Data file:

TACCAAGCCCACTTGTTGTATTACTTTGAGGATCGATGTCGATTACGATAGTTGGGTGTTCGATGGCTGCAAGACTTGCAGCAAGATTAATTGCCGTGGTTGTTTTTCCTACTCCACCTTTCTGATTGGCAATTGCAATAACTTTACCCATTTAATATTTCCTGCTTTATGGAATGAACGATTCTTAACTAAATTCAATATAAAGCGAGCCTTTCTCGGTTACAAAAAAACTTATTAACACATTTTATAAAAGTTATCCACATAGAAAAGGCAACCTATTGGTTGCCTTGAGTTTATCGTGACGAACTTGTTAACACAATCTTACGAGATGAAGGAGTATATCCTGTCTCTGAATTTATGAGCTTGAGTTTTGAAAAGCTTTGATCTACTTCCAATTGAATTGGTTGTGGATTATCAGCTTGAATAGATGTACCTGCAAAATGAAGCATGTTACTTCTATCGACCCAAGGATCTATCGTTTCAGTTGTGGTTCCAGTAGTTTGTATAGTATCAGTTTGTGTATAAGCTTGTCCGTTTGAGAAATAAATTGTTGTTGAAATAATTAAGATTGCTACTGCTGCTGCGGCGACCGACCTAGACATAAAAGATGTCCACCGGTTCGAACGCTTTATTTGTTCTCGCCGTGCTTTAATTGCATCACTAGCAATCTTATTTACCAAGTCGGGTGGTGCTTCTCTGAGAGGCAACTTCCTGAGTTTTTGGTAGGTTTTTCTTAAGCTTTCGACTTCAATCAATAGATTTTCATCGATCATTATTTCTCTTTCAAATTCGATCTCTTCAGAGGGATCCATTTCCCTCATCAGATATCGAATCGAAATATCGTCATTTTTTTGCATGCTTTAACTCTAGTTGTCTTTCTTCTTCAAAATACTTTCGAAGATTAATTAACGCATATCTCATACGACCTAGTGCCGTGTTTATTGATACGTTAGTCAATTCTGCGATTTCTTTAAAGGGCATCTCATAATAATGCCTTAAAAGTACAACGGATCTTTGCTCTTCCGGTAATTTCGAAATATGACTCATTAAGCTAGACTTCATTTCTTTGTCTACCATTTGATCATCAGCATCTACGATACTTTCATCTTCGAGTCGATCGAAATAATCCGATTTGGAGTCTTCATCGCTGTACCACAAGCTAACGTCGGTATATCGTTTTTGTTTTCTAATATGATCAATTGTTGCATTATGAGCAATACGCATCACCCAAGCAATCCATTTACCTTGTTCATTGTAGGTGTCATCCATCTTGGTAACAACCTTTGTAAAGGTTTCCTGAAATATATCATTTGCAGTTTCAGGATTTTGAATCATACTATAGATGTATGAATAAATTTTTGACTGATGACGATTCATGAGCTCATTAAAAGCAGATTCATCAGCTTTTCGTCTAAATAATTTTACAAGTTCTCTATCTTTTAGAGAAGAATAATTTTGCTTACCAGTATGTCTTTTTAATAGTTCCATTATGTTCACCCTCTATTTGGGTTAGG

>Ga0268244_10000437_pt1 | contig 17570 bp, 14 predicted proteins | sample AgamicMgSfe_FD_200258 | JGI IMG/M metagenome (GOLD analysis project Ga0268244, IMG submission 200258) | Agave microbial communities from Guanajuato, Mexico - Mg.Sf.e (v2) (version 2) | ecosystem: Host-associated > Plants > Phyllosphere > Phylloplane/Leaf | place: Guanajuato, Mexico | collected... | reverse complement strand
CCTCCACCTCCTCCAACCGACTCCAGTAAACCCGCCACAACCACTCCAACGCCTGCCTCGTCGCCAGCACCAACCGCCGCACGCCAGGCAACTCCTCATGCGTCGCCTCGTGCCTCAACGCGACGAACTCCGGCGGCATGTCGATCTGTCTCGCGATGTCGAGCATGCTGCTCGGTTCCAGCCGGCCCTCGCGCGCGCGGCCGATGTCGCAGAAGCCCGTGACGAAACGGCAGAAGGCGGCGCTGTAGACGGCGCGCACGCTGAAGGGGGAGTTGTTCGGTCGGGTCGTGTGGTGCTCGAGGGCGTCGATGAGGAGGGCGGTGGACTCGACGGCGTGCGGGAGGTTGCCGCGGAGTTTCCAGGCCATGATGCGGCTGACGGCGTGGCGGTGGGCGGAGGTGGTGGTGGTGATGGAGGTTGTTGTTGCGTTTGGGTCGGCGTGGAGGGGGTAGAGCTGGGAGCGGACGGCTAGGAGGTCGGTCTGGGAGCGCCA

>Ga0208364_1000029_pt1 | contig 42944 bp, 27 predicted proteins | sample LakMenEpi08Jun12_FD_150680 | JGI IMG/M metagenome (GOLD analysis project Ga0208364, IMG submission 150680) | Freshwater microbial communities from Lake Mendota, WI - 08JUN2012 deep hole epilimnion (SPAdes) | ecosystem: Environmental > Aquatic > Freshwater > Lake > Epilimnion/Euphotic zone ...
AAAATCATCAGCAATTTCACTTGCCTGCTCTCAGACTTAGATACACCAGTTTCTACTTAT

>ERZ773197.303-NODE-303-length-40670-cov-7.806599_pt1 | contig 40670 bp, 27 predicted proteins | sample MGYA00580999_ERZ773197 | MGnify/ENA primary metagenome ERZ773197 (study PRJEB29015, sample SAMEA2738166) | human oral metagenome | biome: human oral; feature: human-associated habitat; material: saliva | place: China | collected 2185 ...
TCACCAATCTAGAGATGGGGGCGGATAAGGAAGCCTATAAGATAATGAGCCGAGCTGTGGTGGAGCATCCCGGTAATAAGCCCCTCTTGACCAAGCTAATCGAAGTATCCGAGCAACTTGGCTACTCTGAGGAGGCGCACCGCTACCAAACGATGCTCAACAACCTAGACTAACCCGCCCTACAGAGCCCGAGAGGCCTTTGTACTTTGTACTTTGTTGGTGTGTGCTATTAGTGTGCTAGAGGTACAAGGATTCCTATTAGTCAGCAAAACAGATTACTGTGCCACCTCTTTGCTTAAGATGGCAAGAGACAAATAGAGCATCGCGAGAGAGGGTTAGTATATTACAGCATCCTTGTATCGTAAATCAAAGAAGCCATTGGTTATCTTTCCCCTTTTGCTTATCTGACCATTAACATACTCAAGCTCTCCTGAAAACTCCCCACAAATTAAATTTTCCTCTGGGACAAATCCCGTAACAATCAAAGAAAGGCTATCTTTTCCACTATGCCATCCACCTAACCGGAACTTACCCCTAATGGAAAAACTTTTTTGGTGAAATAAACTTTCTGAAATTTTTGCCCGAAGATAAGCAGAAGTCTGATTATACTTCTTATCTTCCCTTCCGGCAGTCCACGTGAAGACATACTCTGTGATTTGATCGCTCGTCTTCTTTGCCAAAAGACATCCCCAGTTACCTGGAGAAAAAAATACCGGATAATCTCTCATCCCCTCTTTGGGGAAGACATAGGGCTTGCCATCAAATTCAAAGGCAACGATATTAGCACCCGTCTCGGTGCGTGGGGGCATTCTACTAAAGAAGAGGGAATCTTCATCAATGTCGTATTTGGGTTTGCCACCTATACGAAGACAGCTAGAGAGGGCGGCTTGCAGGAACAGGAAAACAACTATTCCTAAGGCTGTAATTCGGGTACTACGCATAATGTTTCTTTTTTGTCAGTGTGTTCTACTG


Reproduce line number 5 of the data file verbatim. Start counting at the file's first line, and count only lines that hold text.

AAAATCATCAGCAATTTCACTTGCCTGCTCTCAGACTTAGATACACCAGTTTCTACTTAT